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Riding out US tornado in a walk-in freezer: a survivor's tale
by Staff Writers
Moore, Oklahoma (AFP) May 21, 2013

Tornado turns US Marine vet's town into 'war zone'
Moore, Oklahoma (AFP) May 22, 2013 - Curtis Carver has every intention of rebuilding from scratch the house he lost in Monday's powerful and deadly hurricane that devastated this Oklahoma City suburb.

But first, the construction worker and 20-year veteran of the US Marine Corps, who spent two years on active duty in Iraq, wants to recover his memories from the rubble -- and law enforcement is getting in the way.

"My pictures. That's all I want -- my pictures," he said Tuesday while cooling his heels and suppressing his anger at a road block where a police officer politely but firmly denied him access to the disaster zone.

Other residents could enter with a valid proof of address, and many did, toting out by foot whatever they could in bags and luggage of all shapes and colors to their cars parked a few miles (kilometers) away.

But Carver's house, in the vicinity of Southwest 14th Street and Santa Fe Avenue, was in an area deemed by authorities Tuesday to be still too hazardous to enter, although he did get a glimpse of it Monday evening.

"It was my home, my kids' home," said Carver, a 38-year-old father of two, wearing a camouflage jacket over an Oklahoma T-shirt. "Now it's gone. There's nothing left. It's a pile of sticks.... and they're keeping me away."

"It was dead in the middle" of the tornado's 17-mile (27-kilometer) trail of destruction that claimed at least 24 lives, including several children, he added. "It was a target."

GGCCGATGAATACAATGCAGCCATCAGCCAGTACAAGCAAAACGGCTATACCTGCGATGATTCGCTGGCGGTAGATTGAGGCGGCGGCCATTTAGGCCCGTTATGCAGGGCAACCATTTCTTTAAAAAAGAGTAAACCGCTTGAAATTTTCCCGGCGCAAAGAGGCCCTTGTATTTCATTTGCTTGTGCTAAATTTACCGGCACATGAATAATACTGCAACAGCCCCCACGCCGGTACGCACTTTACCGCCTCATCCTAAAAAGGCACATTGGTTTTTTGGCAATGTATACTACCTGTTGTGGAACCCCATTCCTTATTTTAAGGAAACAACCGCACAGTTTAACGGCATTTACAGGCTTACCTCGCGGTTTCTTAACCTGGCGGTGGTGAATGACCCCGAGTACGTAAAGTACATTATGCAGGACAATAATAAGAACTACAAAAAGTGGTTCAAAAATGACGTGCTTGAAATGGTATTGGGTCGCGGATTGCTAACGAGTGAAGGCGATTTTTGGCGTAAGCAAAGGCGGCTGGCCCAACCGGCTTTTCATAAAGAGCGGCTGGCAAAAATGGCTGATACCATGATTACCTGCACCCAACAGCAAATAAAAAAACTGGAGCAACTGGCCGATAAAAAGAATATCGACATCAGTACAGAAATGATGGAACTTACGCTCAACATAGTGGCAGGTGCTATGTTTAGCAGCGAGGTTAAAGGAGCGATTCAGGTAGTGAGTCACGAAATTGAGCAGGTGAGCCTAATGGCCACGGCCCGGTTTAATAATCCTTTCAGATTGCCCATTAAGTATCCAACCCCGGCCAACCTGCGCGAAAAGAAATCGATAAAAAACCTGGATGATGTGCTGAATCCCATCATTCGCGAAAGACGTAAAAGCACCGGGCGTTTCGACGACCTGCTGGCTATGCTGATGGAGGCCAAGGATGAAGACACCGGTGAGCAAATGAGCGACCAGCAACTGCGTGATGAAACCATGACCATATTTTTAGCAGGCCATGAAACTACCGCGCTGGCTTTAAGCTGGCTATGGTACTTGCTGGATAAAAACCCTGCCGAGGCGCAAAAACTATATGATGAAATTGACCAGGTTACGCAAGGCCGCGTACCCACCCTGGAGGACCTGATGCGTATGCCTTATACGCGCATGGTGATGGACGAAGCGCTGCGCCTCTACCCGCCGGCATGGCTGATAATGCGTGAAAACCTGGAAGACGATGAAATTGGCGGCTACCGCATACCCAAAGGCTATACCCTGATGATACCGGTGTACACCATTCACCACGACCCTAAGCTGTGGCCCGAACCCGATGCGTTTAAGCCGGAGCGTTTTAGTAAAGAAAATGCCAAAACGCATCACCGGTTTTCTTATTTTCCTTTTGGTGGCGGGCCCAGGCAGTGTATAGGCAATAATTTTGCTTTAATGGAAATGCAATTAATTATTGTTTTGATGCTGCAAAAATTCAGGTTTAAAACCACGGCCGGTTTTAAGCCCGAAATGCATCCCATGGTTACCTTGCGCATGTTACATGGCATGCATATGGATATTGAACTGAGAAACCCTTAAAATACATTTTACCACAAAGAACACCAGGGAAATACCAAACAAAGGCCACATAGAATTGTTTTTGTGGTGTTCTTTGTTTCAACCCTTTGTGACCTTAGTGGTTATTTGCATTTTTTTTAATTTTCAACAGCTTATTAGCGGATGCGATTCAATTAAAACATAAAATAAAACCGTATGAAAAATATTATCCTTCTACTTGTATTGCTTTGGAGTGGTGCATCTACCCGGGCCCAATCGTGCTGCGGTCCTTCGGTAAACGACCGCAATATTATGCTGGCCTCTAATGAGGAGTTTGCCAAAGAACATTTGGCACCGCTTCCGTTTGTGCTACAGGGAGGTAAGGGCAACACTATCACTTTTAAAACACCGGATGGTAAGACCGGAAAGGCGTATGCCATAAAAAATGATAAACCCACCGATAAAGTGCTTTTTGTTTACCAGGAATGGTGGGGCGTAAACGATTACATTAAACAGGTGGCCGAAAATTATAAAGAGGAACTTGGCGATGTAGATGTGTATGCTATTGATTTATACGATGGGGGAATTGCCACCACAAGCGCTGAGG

Carver's 10-year-old son and six-year-old daughter luckily escaped harm because his aunt had taken them to a doctor's appointment. He himself was at work in Tulsa, a two-hour drive away.

On the fringes of the tornado's path, evidence of the twister's daunting power to destroy was staggering.

Most of the widely-scattered debris consisted of splinters of wood never more than a foot (30 centimeters) long, as well as fragments of particle board and chunks of insulation. Bigger objects were few and far between.

Here and there were touchingly personal items: a bicycle wheel, a baseball mitt, a golf ball, a red Christmas stocking, a CD compilation of Christmas songs with the name Kim written in felt pen, a black wig.

Whatever cars and pickup trucks escaped being flung into the air like toys by the fast-moving wind funnel were splattered instead with dark red Oklahoma mud and pockmarked with dents inflicted by hailstones.

Along Santa Fe Avenue, utility poles that snapped in the 200 mile (321 kilometer) per hour winds stretched across the pavement like fallen soldiers. Pedestrians tip-toed around the wires, which no longer carried electricity.

What few trees stood amid Moore's flat cityscape were shorn of their tops.

"This is a war zone," said Carver, who deployed in the frontline Iraqi city of Fallujah as a sergeant in a Marine Corps general engineering unit. "Even if there's not a big (bomb) hole in the ground, it's a war zone."

Helping inhabitants recover belongings were orange-shirted employees of Home Depot, a national building supply chain whose local outlet is doubling as the command post for search and rescue teams and relief workers.

"We were in Dallas for a meeting and we thought this was a better place to be," said one of the volunteers, Michael Albrecht, who hails from Atlanta, Georgia, where the company is headquartered.

He and his comrades said they had helped residents unearth official paperwork such as passports and tax declarations, but also "a lot of collectables" such as Star Wars memorabilia and part of a coin collection.

Clothing was also highly coveted. While bedroom dressers might have been broken into pieces, their textile contents were invariably intact and ready to be worn again by their owners.

For years Anita Zhang's neighbors joked that if a tornado ever bore down on her Chinese restaurant, folks could take refuge in its roomy walk-in freezer.

On Monday, Zhang got the chance to test their idea -- and to live to tell the tale -- when one of the most powerful and destructive twisters to hit the United States in recent years ripped through this Oklahoma City suburb.